Reagan And Bush In The Days When The GOP Had A Sane Immigration Policy
As Ronald Reagan and George H.W. Bush remind us, there was a time when Republicans weren't xenophobic nationalists when it comes to immigration policy.
Under Donald Trump, the Republican Party has come to stand as the party opposed to immigration reform and, indeed, seemingly opposed to immigration altogether. This isn’t actually something that just arose in the past two years, of course. It began at least back during the Bush 43 Administration when Republicans, and particularly conservatives, were instrumental in blocking immigration reform. That trend continued under the Obama Presidency when, except for a handful of Senators an Congressman, Republicans refused to even consider the possibility of comprehensive reform. Under Trump, of course, that has come to include support for the President’s border wall, opposition to programs such as Deferred Action For Childhood Arrivals (DACA) and Deferred Action for Parents of Americans (DAPA) as well as opposition to any reform that includes so-called “amnesty” for people in the country illegal.
It wasn’t always this way, of course. There was a time when Republicans and conservatives were pro-immigrant and indeed competed against each other to prove their bona fides regarding who was the most pro-immigrant. Perhaps the best example of that can be seen in a 1980 debate between Ronald Reagan and his eventual Vice-President George H.W. Bush who, at the time, were competing against each other for the Republican Presidential nomination:
A Republican primary debate clip from the 1980 presidential campaign resurfaced this week, and it sounds completely different from the GOP of 2019.
In the footage, future presidents Ronald Reagan and George H.W. Bush spoke with sympathy about the plight of undocumented immigrants and offered ways to welcome them. Reagan even slapped down the idea of a border fence and said he’d like to “open the border both ways” while Bush praised the undocumented as “honorable, decent, family-loving people.”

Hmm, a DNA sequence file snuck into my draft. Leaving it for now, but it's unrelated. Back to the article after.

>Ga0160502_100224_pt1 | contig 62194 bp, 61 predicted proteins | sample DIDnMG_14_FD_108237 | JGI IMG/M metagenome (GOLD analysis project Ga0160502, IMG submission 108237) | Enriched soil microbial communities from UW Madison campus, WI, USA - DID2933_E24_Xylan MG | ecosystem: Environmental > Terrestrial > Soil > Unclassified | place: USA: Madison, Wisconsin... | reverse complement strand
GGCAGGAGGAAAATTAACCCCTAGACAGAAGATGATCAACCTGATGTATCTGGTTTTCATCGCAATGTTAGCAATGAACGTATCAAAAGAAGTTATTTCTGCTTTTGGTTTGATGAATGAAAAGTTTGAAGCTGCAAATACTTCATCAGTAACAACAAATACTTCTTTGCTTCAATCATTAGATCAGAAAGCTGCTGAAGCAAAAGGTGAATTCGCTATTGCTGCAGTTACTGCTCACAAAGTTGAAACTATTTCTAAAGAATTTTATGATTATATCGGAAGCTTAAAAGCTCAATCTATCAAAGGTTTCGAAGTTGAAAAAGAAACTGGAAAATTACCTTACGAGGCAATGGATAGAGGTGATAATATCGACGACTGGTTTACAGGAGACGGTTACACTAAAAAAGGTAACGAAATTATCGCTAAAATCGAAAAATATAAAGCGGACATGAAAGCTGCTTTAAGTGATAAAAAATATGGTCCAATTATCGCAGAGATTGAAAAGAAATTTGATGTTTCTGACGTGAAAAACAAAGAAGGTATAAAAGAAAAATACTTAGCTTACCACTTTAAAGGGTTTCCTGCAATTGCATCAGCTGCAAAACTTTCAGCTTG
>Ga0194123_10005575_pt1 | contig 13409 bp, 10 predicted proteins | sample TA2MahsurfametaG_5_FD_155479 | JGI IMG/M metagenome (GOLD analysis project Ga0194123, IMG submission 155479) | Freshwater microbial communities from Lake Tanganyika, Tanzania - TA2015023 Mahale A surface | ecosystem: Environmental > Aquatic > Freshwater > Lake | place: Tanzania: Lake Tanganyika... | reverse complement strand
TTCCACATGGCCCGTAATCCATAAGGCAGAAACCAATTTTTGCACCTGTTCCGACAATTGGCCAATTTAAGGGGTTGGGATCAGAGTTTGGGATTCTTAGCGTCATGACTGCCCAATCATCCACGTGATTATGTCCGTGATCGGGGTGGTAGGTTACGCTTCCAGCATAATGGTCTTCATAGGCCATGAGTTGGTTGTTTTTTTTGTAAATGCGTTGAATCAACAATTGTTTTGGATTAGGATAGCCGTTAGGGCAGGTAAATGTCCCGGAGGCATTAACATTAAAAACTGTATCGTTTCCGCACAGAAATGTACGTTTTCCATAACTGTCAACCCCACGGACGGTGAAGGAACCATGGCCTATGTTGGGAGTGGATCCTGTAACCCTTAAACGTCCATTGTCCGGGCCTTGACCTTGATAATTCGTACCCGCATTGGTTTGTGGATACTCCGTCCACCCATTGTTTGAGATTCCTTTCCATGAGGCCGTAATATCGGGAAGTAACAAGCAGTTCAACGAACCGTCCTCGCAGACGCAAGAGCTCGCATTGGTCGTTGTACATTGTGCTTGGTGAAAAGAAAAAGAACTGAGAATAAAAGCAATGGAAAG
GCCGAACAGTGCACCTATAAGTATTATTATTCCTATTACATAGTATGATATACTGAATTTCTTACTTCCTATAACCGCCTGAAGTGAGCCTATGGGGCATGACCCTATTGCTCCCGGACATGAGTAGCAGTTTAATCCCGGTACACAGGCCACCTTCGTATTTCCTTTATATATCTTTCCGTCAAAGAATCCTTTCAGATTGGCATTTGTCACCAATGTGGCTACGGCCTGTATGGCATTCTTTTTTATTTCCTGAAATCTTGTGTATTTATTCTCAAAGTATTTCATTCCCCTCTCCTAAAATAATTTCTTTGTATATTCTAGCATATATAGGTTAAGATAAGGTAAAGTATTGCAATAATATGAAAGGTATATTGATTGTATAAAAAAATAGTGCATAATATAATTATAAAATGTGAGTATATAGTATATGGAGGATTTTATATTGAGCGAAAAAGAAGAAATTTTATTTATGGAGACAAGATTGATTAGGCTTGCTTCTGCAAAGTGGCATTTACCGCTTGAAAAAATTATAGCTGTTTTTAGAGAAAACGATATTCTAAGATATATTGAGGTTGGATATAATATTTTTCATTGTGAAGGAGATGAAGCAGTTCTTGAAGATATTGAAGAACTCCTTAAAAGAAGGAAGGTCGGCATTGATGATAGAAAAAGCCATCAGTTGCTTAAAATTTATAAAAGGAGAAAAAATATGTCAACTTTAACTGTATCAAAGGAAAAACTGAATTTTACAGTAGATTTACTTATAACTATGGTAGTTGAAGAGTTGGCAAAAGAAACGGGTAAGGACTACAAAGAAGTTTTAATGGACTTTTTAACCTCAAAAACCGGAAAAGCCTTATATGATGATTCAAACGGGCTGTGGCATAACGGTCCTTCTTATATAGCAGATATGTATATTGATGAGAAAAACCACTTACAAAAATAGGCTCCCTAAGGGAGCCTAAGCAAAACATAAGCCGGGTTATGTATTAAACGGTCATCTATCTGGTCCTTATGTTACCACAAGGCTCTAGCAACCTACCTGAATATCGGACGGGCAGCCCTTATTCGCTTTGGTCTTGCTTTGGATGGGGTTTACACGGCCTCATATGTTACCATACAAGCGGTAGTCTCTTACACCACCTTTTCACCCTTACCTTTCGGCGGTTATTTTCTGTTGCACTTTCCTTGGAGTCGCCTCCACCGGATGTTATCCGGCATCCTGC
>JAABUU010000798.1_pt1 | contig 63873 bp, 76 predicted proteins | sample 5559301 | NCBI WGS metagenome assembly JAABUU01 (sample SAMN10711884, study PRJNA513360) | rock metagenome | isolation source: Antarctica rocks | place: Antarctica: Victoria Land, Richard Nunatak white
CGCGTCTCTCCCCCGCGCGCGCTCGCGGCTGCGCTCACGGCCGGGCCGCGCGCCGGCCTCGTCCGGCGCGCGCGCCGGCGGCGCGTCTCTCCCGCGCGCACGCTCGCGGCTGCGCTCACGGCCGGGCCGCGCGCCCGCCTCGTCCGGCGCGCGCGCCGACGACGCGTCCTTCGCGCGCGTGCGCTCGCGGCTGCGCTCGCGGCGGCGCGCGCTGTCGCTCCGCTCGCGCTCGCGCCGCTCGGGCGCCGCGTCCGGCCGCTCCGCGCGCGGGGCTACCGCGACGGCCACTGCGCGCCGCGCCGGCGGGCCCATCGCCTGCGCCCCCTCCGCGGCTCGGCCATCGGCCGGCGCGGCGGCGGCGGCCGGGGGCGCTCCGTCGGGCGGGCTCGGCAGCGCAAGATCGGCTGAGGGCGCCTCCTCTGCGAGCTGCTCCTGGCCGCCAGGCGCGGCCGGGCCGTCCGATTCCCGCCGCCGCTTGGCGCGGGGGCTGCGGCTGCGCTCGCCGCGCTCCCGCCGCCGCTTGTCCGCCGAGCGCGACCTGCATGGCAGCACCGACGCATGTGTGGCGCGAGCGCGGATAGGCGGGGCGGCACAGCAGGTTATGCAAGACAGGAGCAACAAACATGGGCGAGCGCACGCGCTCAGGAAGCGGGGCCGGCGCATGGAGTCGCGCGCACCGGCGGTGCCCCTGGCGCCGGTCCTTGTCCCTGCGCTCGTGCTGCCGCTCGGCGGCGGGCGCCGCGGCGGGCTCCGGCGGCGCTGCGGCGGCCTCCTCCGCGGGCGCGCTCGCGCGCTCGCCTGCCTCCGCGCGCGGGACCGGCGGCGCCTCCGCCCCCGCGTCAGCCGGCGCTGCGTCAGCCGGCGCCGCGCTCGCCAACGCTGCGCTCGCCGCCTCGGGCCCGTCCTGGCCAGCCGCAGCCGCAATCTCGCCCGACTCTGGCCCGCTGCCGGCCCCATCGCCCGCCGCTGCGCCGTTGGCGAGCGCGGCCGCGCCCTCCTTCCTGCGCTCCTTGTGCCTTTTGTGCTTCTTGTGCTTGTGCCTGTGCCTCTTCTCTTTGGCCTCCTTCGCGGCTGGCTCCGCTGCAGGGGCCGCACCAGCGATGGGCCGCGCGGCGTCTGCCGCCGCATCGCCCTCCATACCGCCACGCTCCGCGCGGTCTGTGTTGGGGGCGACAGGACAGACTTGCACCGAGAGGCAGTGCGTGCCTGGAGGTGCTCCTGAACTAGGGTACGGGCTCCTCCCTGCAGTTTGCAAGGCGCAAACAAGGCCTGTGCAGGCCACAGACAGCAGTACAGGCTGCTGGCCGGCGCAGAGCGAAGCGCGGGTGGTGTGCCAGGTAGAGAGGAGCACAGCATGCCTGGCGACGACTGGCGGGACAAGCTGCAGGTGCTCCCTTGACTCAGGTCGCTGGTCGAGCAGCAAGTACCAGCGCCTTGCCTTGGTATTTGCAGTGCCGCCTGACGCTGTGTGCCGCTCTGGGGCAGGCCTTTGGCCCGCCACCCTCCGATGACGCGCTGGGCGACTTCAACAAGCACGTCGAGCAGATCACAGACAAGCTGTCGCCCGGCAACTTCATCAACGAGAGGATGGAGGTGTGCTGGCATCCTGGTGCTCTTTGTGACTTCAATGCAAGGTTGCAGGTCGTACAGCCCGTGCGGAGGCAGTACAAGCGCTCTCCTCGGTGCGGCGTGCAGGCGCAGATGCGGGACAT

Reagan would go on to defeat Bush in the primaries and become America’s 40th president. Bush would serve as Reagan’s vice president, then become the commander-in-chief in 1989.
During the debate, a member of the audience asked the candidates about undocumented immigrants attending U.S. public schools. Bush said he wanted a solution “so sensitive and so understanding” to both labor needs and human needs. He also said “reluctantly” that anyone in the country should get “whatever it is that their society is giving to their neighbors.”
Bush also became emotional over the notion of an undocumented child who may not be able to attend school.
“These are good people, strong people,” Bush said. “Part of my family is Mexican.”
Reagan called for a “better understanding and better relationship” with neighbors such as Mexico.
“I think that we haven’t been sensitive enough to our size and our power,” Reagan said,
Reagan went on to say:
“Rather than talking about putting up a fence, why don’t we work out some recognition of our mutual problems, make it possible for them to come here legally with a work permit, and then while they’re working and earning here they pay taxes here? And when they want to go back, they can go back, and they can cross. And open the border both ways by understanding their problems.”
You can watch the full video of this segment of this debate at C-SPAN, or via the copy I have embedded below:
What a difference nearly forty years makes. Based just on these comments on immigration, neither Reagan nor Bush would be welcome in what has become Donald Trump’s Party. That says more about the Republican Party than it does about either the 40th or 41st President, and none of it is good.